Al's description to using your body is typically called stance, sometime "dancing with the lathe". Just as important when cutting straight on a spindle as when cutting curves on a bowl.
    Stuart Batty has some excellent short videos (3-15 minutes) on a variety of topic, including three on stance. You may want to take a look at others also in particular cutting recesses and tenons for using a chuck.
    https://vimeo.com/woodturning/videos/sort:alphabetical/format:thumbnail

    A good video for almost every "holding" method is by Mike Peace.

    View: https://www.youtube.com/watch?v=aUXil-5dEeo
     
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  8. Regis Galbach

    Regis Galbach

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    Michael Mills,
    I "thought" that I've seen a lot of good videos but, you raised the bar. I will watch them....

    Thank you for taking the time to compile this.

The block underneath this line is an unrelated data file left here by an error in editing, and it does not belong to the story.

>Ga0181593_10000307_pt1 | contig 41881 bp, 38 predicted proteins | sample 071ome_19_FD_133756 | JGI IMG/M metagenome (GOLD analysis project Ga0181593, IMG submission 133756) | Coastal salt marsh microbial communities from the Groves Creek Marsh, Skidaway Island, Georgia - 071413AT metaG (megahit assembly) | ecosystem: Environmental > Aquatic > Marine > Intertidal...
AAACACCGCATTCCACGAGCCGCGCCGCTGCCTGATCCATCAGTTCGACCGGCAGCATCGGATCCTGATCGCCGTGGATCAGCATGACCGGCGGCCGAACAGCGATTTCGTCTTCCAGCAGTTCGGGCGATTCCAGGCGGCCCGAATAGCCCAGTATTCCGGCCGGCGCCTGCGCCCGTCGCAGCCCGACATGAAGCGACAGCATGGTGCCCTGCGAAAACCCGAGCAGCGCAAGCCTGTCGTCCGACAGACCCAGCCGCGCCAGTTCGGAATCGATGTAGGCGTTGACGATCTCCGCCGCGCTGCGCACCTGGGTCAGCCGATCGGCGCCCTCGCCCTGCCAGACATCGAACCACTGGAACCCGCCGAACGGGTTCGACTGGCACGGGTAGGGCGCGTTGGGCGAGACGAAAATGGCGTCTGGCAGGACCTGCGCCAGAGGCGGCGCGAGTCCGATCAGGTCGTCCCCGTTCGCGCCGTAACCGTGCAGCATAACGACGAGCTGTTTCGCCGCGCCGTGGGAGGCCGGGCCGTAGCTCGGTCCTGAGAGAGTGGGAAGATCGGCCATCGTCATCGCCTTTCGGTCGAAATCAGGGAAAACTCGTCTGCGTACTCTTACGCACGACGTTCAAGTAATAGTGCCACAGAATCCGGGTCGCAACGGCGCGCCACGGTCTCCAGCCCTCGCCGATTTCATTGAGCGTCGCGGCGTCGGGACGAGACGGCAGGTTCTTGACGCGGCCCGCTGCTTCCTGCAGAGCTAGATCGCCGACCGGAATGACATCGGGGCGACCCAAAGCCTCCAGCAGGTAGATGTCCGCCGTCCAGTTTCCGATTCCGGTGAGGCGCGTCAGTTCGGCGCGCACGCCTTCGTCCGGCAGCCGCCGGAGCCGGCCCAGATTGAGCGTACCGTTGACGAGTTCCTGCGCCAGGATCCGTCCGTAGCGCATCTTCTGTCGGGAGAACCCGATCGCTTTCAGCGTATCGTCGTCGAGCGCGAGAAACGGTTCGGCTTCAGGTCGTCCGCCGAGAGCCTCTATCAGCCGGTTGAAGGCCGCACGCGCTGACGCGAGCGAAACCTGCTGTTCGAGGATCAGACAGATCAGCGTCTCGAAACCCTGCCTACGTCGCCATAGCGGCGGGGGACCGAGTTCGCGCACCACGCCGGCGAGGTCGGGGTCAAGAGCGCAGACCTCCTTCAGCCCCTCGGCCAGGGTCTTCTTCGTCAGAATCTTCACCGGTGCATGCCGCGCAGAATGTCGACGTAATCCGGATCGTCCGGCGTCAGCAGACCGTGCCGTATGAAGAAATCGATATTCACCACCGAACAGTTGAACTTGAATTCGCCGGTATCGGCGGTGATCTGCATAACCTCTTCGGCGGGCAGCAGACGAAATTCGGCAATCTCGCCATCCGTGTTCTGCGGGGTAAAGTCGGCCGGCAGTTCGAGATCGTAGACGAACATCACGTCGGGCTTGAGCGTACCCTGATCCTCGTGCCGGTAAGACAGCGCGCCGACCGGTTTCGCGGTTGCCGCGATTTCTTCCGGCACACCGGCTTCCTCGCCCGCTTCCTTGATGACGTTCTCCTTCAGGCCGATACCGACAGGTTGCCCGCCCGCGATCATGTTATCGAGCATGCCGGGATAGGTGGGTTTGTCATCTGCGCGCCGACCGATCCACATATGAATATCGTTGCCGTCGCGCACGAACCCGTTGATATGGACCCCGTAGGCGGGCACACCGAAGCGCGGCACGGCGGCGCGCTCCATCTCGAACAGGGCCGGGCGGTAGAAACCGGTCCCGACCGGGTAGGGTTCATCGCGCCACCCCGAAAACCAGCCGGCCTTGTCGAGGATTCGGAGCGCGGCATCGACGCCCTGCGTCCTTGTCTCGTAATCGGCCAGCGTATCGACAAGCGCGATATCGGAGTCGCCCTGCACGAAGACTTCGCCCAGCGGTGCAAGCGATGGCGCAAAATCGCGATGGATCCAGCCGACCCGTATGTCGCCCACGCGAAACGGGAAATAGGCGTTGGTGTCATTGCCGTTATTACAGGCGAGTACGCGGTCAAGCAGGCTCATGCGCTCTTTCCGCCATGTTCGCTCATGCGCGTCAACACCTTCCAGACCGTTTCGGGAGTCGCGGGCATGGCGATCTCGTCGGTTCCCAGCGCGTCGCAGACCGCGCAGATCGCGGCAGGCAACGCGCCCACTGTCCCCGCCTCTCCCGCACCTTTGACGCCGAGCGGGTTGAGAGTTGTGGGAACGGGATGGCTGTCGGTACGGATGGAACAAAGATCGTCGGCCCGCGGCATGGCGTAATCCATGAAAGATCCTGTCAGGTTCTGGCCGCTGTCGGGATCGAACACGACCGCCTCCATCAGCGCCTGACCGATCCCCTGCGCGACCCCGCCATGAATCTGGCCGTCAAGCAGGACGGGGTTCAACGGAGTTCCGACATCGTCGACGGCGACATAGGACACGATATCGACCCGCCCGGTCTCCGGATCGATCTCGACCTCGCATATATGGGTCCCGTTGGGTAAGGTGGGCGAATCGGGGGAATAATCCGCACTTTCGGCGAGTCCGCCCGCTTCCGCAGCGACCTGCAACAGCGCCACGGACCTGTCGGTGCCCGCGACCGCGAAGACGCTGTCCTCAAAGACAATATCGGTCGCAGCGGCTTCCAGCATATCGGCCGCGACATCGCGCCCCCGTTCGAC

Regis



     
  9. robo hippy

    robo hippy

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    As far as shifting weight goes, first day in Tai Chi class, which was maybe 5 years after I started turning, the movements were exactly what I was doing when working at the lathe.

    I have a bunch of mostly bowl turning clips up on You Tube, Type in robo hippy.

    robo hippy
     
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  10. stu senator

    stu senator

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    Craft Supplies has a page in the print catalog (Page 3 in 2016/2017 print catalog) that describes the different tools and their uses. However the pictures leave a bit to be desired. A good starting point.

    Stu